One of the great parts of my job is that I get to explore – wine, food, countries – and then try to put all of them together, and try to impart a tiny bit of knowledge and advice along the way.  The provenance and heritage of wine fascinates me, the provenance of food, and style of cuisine does equally.  So my challenge to Chef Soyful Alom, who trained at the Taj in Mumbai, and is a wizard at meddling traditional Indian with a modern twist, was to create a menu, which featured dishes from at least 3 regions of India.  My challenge was to find the best wines to match.

    Malvasia del Salento, Vigne & Vini VarvaglioneFortunately, Great Western Wine have a shedload of wines that fit the bill!  We kicked off the evening, with a selection of delicious canapé morsels - Chettinadu Satay chicken and Aloo Papaadi Chaat, a traditional Indian street food (little puffed up balls of wheat, looking just like cherubic baby pastry cases, with a filling of spiced chickpeas and potatoes, drizzled with a yoghourt and tamarind dressing). There’s sweetness in the peanut sauce and similarly in the tamarind, so we needed an aperitif white, with just enough sweetness and oomph to enhance.  Step up Malvasia del Salento 12 e mezzo 2014; this is a recent find of mine and a firm favourite whenever I’m cooking with spice.  It has a lovely, exotic, floral and peachy aroma, and smells almost sweet – which is just what it should do.  Delicately scented, yet, full of vibrant, musky, honeysuckle, lemon peel and ripe peach flavours, it entices with its scented promise and then gives you a welcome kick with its surprising zesty dryness, and zestiness.

    The Stump Jump, Riesling, d'Arenberg The Mint Room served a platter of Indian delicacies as a starter – their signature Chicken tikka, with a mint sauce; Peshwari lambchops; and Punjabi-spiced swordfish.  Lots of traditional Indian spices in the tikka, and for the northern Indian, Punjabi and Peschwari dishes, warm, woody spices, such as cumin, coriander, cardamom, star anise, cinnamon and cloves prevailed.  Each of these had been marinated and then char-grilled, each infused, with their individual spice mixes and meltingly tender; Peshwari lamb, in its marinade of paprika, ginger and yoghurt was arguably the outstanding one of a very fine trio. What to match?  When you’re dealing with marinaded meats, and fish, chargrilled, with lots of spice, and a bit of heat, head to the safety of the most reliable of grape varieties for spicy food – Riesling.  This amazing grape variety has a calming presence and seems to be able to cope with pretty much anything spicy.  On this occasion, The Stump Jump Riesling, D’Arenberg 2013, was the perfect choice – bright, edgy, with  squeakingly clean, zingy freshness, a tingling fresh lime verve, yet with hints of honeysuckle and ginger – enough oomph and personality to cope with all the spices thrown at it; a deliciously vibrant, and characterful glass, which should be a staple for any spiced-up dish.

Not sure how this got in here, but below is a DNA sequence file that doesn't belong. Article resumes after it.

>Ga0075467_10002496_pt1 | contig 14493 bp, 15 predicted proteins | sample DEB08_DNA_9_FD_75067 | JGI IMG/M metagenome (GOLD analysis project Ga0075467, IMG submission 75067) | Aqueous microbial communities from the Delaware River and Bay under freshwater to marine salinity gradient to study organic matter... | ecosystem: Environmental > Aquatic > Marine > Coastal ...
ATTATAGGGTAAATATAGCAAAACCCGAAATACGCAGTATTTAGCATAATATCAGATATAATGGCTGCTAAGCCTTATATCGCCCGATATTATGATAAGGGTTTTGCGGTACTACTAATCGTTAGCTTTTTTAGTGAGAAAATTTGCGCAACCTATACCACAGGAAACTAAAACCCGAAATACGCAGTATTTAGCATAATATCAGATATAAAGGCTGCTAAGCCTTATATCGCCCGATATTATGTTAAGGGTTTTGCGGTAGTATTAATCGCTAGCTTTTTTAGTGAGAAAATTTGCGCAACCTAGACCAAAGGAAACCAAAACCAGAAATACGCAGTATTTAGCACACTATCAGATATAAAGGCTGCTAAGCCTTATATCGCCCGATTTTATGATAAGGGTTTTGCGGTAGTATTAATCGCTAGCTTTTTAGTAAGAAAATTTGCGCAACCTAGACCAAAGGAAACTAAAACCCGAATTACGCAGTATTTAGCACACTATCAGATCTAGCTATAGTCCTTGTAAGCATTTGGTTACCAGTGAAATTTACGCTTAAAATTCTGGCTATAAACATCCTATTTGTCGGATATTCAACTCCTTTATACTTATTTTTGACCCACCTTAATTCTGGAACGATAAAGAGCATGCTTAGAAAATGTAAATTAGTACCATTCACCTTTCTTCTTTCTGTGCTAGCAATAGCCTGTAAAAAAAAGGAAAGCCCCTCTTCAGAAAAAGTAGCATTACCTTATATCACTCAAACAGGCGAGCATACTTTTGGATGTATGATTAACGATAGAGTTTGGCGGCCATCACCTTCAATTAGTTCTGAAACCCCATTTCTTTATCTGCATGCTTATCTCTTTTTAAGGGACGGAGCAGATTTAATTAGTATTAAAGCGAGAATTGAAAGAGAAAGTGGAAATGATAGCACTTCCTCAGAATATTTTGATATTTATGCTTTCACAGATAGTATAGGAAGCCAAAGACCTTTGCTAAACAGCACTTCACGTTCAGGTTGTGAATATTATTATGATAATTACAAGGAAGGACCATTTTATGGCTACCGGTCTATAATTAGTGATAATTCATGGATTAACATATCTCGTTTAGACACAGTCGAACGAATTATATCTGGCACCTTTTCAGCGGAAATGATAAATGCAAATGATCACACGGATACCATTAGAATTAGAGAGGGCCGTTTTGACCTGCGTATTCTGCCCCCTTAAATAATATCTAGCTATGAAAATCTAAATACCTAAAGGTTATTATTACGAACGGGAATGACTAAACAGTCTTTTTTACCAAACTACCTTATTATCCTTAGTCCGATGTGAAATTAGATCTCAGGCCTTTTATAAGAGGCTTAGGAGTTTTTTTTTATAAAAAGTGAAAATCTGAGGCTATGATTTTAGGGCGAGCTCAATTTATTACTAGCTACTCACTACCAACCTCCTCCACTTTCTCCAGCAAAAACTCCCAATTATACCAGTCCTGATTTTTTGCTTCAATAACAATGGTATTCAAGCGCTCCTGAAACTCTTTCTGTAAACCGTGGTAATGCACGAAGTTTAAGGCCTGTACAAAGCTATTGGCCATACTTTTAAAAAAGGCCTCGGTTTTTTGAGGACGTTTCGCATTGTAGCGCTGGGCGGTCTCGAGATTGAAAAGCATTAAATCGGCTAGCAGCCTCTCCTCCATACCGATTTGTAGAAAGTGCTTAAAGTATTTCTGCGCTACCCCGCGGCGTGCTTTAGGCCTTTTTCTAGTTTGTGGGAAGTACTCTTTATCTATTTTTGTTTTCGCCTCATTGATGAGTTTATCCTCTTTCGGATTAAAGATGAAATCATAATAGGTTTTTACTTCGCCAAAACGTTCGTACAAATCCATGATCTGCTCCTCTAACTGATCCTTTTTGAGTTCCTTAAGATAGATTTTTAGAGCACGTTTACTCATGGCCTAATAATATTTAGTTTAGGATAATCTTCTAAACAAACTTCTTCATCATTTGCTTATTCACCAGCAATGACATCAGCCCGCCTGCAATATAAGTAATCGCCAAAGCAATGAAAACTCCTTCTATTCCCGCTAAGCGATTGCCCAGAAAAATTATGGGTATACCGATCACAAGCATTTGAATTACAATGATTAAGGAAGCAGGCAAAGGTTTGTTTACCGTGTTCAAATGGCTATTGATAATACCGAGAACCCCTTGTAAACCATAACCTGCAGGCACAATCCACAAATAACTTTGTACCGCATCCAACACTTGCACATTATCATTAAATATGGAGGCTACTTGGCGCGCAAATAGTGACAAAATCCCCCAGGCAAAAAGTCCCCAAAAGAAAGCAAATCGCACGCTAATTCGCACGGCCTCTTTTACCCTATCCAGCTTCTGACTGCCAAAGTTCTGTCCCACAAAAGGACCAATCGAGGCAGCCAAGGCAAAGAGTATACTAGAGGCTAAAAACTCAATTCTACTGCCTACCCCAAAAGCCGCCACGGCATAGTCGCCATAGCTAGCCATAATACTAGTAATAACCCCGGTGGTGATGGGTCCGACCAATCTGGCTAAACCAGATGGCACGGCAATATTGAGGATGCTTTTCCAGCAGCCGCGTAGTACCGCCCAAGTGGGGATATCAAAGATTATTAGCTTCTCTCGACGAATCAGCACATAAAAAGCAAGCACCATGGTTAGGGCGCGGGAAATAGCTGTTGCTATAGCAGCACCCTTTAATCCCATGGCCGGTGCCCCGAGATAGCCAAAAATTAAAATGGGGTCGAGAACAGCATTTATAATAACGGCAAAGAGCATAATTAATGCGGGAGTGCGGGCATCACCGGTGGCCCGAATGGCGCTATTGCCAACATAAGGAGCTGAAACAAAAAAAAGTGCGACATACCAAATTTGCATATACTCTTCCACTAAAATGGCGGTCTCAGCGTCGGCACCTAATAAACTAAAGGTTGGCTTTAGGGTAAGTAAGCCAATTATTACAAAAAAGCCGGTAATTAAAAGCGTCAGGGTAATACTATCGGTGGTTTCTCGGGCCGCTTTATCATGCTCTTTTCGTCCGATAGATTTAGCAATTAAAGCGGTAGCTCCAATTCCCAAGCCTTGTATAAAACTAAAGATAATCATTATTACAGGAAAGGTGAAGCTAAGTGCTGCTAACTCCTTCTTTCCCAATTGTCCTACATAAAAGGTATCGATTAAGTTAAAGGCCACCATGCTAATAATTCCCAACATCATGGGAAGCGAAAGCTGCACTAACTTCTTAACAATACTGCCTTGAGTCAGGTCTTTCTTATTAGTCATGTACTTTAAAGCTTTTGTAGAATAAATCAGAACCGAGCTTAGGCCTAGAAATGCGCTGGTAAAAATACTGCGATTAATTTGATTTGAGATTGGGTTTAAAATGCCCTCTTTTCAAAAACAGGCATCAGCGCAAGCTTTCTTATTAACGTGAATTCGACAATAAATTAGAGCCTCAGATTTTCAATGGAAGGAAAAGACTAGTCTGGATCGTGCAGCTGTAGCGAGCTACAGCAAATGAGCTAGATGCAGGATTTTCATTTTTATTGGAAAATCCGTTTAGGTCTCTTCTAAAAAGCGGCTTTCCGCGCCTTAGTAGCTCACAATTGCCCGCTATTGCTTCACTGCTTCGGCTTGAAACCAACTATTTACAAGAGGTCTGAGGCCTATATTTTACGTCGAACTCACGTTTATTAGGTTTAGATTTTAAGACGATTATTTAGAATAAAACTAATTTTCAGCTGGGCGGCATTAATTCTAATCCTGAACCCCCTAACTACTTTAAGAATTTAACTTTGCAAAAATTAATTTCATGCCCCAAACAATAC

Chef Soyful Alom then transported

    us to the southern, tropical land of Kerala, one of the most beautiful parts of India, a tapestry of wide beaches, lapped by the ocean, with thick forests and verdant hills.  It’s a land of spice, and gorgeousness – fishing is one of the key industries here.  It’s hot, humid and tropical – and it’s yet another part of India, where food is at the centre of their culture.  Here, it’s all about spice, coconut, ginger, turmeric – but especially coconut.

    The second dish we enjoyed was a Seabass Moilee – a simple fillet of flakily soft seabass, perfectly cooked, with crisp, charred skin, served on a bed of spinach, with a Keralan sauce of coconut milk, mustard seeds, curry leaves, and traditional spices.   There is so much richness in this dish, and so many layers of complexity – sweetness, heat, creaminess, spiciness.

    Yealands Estate Pinot GrisWhat to match?  I’ve learnt that anything with coconut milk can kill a lot of wines – it all goes back to that balance I mentioned.  In this case, I needed to balance not only sweetness and heat, but also texture – coconut milk is very creamy, but anything with high acid would just curdle, rather than complement…. So I opted for a white wine, which has a bit of sultry spice itself, and a fuller, fleshier texture. This was one hot and successful date, based on how our guests reacted – Yealands Estate Pinot Gris 2014 hit the mark here - aromatic, exotic, and spicy itself, with enough fleshy, creamy texture to match the dish.  This is a polished, buxom yet elegant white with a dry edge, full of nuances of ginger, apricots and nutmeg, yet with a punchy, refreshing, citrus kick on the end - Big thumbs up for this one from all the guests.  The lesson here is to go for the richer, creamier aromatic whites – Pinot Gris, Gewurztraminer, Viognier.